GeorgiaLegalAid.org allows survivorss and advocates to quickly and easily find and fill out needed documents, for example, a court form to obtain an order of protection.

GeorgiaLegalAid.org  is Georgia’s online source of free legal aid referrals, know-your-rights information and a variety of self-help tools.  The site is maintained by the Atlanta Legal Aid Society and the Georgia Legal Services Program, in conjunction with Pro Bono Net, a nonprofit leader in increasing access to justice for the disadvantaged.  GeorgiaLegalAid.org, formerly known as LegalAid-GA.org was launched in 2001 and now serves more than a million views a year.  LawHelp.org was developed with support from the Legal Services Corporation.

“Victims of domestic violence may not know where to turn for critically needed legal assistance and, in many cases, cannot afford to hire an attorney,” said Liz Keith, LawHelp Program Manager at Pro Bono Net.  “LawHelp can easily be accessed from anywhere, for example at a computer at a public library, to find referrals for free legal services, information about legal rights and, often, free online forms and other tools for self-help.”

About Atlanta Legal Aid Society
The Atlanta Legal Aid Society has represented Atlanta’s poor in civil legal cases since 1924. Our work helps our clients deal with some of life’s most basic needs — a safe home, enough food to eat, a decent education, protection against fraud, and personal safety.  Our clients come from Clayton, Cobb, DeKalb, Fulton, and Gwinnett Counties in Georgia.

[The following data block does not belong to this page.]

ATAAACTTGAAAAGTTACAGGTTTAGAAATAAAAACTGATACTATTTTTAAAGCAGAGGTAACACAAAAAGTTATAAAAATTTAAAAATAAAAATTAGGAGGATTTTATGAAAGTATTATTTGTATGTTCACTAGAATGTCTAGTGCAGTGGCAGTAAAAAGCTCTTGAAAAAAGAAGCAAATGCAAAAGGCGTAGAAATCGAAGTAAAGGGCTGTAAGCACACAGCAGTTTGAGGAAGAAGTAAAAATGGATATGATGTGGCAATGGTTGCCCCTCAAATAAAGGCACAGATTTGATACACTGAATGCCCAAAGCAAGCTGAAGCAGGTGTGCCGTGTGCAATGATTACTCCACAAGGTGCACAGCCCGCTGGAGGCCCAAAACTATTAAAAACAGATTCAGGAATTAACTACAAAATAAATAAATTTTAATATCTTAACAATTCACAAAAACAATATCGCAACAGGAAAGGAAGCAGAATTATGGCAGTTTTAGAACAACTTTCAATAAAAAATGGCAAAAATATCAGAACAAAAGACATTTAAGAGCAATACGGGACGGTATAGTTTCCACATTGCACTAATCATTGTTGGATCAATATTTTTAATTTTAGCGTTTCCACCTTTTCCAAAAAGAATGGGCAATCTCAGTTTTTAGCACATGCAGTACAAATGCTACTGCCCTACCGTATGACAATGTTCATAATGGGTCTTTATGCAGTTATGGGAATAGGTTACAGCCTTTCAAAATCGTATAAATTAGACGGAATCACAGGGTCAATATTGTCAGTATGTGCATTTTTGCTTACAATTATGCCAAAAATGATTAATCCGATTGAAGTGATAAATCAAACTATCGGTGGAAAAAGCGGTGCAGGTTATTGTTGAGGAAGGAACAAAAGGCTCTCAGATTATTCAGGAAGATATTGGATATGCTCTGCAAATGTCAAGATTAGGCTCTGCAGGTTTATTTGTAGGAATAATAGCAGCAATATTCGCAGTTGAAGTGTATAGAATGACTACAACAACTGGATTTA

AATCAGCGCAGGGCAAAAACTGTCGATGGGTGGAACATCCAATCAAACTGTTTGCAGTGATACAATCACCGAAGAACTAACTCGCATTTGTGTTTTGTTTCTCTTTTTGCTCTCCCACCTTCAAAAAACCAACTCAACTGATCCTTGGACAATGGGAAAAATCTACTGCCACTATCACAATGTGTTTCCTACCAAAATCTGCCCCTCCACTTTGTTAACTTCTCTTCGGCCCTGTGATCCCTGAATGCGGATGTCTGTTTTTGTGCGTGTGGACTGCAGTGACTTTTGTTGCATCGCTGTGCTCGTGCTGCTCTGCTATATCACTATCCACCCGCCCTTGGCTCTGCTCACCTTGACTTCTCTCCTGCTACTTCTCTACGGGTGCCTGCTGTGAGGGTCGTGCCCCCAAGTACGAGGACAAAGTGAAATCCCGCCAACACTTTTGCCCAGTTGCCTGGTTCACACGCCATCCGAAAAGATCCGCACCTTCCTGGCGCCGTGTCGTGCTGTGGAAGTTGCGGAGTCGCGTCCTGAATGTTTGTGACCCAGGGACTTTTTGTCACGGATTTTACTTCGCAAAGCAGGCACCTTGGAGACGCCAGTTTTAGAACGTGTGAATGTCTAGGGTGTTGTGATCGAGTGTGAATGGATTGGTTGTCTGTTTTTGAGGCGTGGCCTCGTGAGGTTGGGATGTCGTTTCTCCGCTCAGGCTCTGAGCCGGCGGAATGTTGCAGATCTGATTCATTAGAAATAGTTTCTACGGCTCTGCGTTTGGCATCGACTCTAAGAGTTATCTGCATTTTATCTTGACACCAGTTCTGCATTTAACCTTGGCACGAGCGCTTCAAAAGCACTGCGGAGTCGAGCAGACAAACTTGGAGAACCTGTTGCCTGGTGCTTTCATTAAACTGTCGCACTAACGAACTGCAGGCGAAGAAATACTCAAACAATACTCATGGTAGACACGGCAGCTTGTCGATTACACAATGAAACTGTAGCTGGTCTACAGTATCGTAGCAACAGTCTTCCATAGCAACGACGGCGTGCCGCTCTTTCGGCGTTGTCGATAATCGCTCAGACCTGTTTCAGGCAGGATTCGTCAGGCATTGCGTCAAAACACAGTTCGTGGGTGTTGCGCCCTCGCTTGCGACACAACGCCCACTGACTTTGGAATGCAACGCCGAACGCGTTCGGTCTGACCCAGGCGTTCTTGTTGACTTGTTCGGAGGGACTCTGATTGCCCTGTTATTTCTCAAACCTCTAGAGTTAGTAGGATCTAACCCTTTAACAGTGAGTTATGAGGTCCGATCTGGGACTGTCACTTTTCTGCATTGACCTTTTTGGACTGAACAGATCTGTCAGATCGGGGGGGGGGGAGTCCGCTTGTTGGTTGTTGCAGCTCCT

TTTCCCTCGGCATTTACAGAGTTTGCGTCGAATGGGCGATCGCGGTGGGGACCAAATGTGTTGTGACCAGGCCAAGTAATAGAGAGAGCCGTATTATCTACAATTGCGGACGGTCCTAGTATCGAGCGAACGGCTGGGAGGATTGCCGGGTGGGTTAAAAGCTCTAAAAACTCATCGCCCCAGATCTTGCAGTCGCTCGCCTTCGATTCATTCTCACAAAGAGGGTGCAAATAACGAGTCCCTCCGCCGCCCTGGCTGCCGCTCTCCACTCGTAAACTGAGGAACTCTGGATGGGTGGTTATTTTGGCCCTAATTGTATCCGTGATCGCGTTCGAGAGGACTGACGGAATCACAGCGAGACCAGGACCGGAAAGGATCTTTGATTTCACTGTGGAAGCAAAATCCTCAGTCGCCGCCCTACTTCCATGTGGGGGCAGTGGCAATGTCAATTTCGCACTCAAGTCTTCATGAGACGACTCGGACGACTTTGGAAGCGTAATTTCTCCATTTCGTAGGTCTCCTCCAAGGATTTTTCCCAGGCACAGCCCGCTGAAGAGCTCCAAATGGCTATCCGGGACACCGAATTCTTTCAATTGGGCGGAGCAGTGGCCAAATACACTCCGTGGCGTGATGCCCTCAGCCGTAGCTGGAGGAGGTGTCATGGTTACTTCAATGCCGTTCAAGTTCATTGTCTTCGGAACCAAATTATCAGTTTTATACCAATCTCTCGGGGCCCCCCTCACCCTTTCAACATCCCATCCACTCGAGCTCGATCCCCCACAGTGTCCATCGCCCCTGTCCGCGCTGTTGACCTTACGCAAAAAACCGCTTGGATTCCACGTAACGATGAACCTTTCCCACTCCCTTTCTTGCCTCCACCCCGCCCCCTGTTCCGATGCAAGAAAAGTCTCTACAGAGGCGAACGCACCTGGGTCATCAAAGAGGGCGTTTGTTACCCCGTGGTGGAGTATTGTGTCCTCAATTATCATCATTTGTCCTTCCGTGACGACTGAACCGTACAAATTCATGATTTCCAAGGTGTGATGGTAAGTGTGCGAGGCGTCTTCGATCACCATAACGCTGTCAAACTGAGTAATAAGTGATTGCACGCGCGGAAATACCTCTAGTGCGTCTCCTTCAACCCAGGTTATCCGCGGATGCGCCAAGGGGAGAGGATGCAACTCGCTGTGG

About Georgia Legal Services Program, Inc.®
The mission of the Georgia Legal Services Program is to provide access to justice and opportunities out of poverty for Georgians with low-incomes. Our lawyers and paralegals provide the help that reflects your community’s values of fairness, equality, and responsibility to assist others in need.
__________________
About Pro Bono Net
Pro Bono Net is a national nonprofit organization dedicated to increasing access to justice through innovative uses of technology and increased volunteer lawyer participation.  Pro Bono Net uses innovative web-based platforms—www.probono.net, http://www.lawhelp.org and http://www.lawhelpinteractive.org —to recruit and support volunteer lawyers and provide direct information and tools for self representation to low-income communities.   Pro Bono Net has also developed Pro Bono Manager, pro bono practice management software that helps AmLaw 200 law firms increase pro bono participation, manage pro bono caseloads more efficiently and raise internal and external awareness of pro bono efforts.  For more information, please visit http://www.probono.net.

Posted in Justice | Tagged , , , | Leave a comment

A funder talks to other funders about civil legal services- watch the video


The Public Welfare Foundation has been making important grants in the area of access to civil justice.  Mary McClymont, PWF President, has also been making a major effort to talk to her foundation colleagues about the importance of supporting civil legal aid. She was interviewed recently by Tamara Lucas Copeland, president of Washington Regional Association of Grantmakers, about the needs of low-income people and what private funders can do to help. This video, aimed at the funder community, is available on the PWF’s website, www.publicwelfare.org . It’s also found on YouTube here. McClymont urges funders to consider supporting legal aid as part of their grantmaking strategy in substantive areas.  She points out that such funding is “a great strategy” to enhance, leverage, and sustain investments other areas, such as housing or education.

Posted in Justice | Tagged , , , , | Leave a comment